The U.S. Navy issued an internal warning in 2017 about vulnerabilities in systems made by Chinese-based drone company DJI that could allow adversaries to siphon data from devices, according to a document obtained through the Freedom of Information Act.
“Overall, the system should be considered highly vulnerable in the cyber security realm and employed accordingly,” the document, obtained by the George Washington University’s National Security Archive and shared with CyberScoop, reads.
In the warning, the Navy pointed out issues with the way a DJI drone communicates and sends data to a ground station.
“While encrypted, open source research indicates numerous techniques available to passively view the video and metadata from the air vehicle as well as assume control over the air vehicle by adversaries,” the warning, dated May 2017, reads.
The document has been made public as technology made by Chinese-based companies, which powers much of the internet’s underlying infrastructure, faces increased scrutiny throughout the U.S. government. Among the worries is a Chinese law that currently compels businesses to comply with the country’s intelligence agency requests.
DJI has previously refuted claims that it may be sending flight logs or other data to the Chinese government.
The document, drafted by the Navy & Marine Corps Small Tactical Unmanned Aircraft Systems Program Manager, provides a new arc to the Department of Defense’s years-long reluctance to use DJI drones. While the U.S. Army banned the use of DJI drones in August 2017 due to an “increased awareness of cyber vulnerabilities,” the Pentagon provided few details at the time about what concerns were driving the decision.
The document, sent to the Small Unmanned Aircraft System Program Manager, warned that when equipment in the Ground Control Station (GCS) for DJI’s drones is connected to the web, “images, video and flight records could be uploaded to unsecured servers in other countries via live streaming.” The DJI assistant application could aid in this transmission, according to the Navy.
In a statement shared with CyberScoop, DJI noted that the company has worked to remedy the issues the Navy memo raised.
“While DJI does not design or market its products for military use, we have long since addressed the concerns expressed in this 2017 memo as part of our continuous commitment to safety and security, including adding advanced data encryption features, storing data shared with DJI on secure U.S.-based AWS servers, and adding the ability for users to eliminate connection between the drone and the internet,” the statement reads.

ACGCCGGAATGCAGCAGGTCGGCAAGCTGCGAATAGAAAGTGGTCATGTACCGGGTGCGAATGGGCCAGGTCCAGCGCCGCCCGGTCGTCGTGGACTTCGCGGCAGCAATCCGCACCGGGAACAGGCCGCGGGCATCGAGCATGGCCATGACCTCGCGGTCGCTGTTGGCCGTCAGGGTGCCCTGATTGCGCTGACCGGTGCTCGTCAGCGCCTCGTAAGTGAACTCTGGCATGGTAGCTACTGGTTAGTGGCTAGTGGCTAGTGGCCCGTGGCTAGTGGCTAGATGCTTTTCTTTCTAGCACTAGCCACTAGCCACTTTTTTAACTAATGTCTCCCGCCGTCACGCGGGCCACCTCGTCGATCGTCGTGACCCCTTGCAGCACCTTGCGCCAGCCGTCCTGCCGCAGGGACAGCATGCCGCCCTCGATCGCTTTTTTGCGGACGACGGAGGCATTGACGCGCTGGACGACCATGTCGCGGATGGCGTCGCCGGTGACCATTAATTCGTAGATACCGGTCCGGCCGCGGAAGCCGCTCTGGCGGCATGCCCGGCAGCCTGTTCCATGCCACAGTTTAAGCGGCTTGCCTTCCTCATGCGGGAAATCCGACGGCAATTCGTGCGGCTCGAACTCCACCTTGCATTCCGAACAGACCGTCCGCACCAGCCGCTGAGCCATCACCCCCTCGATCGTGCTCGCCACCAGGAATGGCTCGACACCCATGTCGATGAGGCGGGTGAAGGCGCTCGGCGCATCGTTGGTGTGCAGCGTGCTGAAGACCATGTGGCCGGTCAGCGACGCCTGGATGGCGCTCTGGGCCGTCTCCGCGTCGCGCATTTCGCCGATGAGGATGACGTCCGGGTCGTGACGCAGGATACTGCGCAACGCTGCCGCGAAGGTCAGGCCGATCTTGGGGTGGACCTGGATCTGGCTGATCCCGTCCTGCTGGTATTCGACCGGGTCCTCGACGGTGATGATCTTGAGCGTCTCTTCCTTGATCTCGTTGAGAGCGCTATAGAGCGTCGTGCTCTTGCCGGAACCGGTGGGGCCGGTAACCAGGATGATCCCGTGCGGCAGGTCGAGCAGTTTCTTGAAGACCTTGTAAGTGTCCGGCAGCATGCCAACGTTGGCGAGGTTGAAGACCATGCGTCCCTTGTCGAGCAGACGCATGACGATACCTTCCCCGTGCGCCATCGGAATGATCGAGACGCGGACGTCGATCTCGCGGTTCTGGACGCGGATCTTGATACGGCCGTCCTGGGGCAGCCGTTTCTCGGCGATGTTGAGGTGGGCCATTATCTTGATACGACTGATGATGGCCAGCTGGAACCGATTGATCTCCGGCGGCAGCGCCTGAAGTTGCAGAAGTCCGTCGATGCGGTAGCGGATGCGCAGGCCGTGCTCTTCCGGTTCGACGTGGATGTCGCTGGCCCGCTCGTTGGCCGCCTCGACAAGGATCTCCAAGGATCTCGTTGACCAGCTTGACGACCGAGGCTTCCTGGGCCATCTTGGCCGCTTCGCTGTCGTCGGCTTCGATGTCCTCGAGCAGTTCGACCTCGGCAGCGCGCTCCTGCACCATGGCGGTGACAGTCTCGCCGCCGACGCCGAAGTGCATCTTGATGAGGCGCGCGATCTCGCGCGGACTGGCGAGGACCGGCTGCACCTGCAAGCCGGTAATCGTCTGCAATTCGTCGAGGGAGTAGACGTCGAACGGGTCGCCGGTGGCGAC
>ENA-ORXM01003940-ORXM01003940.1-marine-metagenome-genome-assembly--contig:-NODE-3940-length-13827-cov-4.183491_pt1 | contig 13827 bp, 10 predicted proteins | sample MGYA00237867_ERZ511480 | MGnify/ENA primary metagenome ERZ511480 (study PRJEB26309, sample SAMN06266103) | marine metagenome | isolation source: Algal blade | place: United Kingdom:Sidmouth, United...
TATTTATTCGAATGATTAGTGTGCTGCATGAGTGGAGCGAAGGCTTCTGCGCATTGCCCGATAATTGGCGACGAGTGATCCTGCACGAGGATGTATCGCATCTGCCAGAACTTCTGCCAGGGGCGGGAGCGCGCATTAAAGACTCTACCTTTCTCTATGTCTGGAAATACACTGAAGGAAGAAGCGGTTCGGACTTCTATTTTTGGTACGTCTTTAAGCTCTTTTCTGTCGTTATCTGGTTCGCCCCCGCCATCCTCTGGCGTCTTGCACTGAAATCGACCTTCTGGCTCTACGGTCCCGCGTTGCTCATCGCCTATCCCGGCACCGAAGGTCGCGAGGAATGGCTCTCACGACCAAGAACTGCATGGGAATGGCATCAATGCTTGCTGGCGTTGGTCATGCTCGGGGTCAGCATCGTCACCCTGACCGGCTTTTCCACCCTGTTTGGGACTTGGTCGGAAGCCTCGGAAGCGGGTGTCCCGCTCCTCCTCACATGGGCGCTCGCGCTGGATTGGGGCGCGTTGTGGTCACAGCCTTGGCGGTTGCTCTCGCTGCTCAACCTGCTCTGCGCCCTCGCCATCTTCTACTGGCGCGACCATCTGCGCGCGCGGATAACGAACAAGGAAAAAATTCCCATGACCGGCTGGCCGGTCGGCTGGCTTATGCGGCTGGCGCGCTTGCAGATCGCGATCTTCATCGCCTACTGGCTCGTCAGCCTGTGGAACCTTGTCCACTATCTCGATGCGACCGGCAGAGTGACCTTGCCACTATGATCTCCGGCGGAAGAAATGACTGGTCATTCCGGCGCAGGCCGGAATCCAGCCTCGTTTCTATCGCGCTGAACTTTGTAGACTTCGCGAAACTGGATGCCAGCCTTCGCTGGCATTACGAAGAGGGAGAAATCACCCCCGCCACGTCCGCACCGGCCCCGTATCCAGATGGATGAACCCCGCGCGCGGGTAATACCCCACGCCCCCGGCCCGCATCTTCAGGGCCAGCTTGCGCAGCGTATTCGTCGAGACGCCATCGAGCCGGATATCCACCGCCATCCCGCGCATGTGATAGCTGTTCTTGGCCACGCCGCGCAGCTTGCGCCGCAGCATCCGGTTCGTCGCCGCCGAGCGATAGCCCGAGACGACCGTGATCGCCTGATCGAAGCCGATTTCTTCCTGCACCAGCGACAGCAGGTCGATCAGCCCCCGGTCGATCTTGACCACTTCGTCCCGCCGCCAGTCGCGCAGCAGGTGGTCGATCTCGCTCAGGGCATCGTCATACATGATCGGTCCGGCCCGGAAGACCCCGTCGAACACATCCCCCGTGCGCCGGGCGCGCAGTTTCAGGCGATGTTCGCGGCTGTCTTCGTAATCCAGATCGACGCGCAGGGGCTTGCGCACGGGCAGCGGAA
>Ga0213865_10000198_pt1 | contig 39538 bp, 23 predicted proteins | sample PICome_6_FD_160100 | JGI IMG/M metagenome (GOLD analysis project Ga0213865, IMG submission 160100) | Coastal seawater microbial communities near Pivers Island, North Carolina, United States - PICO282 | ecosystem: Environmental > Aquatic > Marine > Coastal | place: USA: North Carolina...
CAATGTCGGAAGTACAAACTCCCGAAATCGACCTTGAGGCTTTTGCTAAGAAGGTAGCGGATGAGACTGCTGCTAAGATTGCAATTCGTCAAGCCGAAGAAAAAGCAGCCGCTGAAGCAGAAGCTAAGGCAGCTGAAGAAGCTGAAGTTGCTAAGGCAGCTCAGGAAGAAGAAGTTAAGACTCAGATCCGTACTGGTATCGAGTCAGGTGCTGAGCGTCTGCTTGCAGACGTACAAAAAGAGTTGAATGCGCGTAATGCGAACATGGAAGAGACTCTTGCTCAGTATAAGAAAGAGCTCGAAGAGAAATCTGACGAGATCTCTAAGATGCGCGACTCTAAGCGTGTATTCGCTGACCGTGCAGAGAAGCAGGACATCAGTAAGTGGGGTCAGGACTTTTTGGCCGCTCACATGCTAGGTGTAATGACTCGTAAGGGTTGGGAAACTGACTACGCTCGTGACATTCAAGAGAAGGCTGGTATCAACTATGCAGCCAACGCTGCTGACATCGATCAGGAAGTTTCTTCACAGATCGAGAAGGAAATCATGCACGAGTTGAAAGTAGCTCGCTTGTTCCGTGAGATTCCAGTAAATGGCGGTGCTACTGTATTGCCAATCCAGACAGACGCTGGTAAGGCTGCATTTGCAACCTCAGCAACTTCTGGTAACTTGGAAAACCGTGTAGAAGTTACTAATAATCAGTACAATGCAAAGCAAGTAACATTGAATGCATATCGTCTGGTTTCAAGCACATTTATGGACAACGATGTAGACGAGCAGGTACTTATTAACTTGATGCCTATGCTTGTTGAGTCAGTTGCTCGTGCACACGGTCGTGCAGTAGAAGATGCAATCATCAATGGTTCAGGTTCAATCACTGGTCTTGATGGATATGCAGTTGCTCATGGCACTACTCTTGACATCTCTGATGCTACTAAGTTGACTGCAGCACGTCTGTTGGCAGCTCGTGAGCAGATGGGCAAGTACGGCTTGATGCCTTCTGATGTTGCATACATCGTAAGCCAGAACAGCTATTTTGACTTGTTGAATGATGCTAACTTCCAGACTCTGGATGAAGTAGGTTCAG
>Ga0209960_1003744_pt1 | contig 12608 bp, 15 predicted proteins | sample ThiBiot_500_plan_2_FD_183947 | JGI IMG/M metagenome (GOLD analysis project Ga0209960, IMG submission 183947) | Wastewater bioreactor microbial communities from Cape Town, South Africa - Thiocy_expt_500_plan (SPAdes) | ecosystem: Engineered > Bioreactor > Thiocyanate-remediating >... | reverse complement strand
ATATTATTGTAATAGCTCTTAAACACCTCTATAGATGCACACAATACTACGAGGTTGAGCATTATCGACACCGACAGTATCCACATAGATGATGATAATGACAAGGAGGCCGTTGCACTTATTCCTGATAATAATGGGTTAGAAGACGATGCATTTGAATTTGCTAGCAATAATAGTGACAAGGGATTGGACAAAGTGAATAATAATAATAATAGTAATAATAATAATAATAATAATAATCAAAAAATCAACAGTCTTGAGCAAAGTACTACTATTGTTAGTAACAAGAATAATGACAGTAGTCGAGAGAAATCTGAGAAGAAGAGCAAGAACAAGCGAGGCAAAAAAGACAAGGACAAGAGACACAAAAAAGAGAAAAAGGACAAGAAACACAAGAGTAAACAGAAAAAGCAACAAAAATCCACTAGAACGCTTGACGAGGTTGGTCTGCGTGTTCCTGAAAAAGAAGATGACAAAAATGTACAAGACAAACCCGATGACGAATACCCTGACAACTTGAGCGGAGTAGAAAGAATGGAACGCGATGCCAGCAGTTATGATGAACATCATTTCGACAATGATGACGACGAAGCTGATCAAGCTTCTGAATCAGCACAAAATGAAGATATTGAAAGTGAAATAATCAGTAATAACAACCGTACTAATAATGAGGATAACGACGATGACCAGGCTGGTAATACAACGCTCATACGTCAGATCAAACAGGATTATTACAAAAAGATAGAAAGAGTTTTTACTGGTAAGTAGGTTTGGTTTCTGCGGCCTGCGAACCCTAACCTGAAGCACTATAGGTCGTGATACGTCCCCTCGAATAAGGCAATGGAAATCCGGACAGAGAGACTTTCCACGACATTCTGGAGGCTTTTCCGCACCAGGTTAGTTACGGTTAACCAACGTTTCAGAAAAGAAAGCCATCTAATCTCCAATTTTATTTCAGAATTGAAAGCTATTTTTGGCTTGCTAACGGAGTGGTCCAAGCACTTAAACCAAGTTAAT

Although DJI has pushed back on espionage concerns, the company has admitted in interviews with CyberScoop that its tech has lagged behind Department of Defense standards.
“These drones were never built to meet or align with DOD requirements,” Mario Rebello, head of DJI North America, previously told CyberScoop.
Recommendations with limited visibility
The Navy recommended at the time that the GCS should not be connected to military networks using wireless or wired connections, that the camera should be covered, and that it should not be used in close range of adversaries or areas that are operationally sensitive.
The program manager also recommended that personnel not use a DJI device with micro-SD cards installed, since they may store images and videos. It was also determined that all data, such as images, videos, and flight records, should be deleted from SD cards.
“While these systems are commonly available and low cost, the DoD has minimal technical information to thoroughly understand the impact of their use,” the memo reads. “A thorough study of the cyber vulnerabilities of these systems is not available at this time.”
“…[A] deeper examination of the hardware, software, firmware, and wireless signals could not be performed,” the data leakage report, produced for the Department of Homeland Security’s Cybersecurity and Infrastructure Security Agency, notes. “It is recommended that further protocol analysis of the data and telemetry stream be performed to reduce the security risk.”
The report, produced at Idaho National Laboratory, has recommended supply chain verification, as well as a high-level software, firmware, and hardware reverse-engineering examination to assess their integrity.
In the meantime, DHS projects that DJI will continue to dominate the drone market in the U.S., even as it faces a possible ban from all federal agencies.
“DJI’s competitors, especially U.S.-based ones, will have difficulty in capturing significant portions of the UAS market in the future,” the report reads.
You can read the full Navy letter below.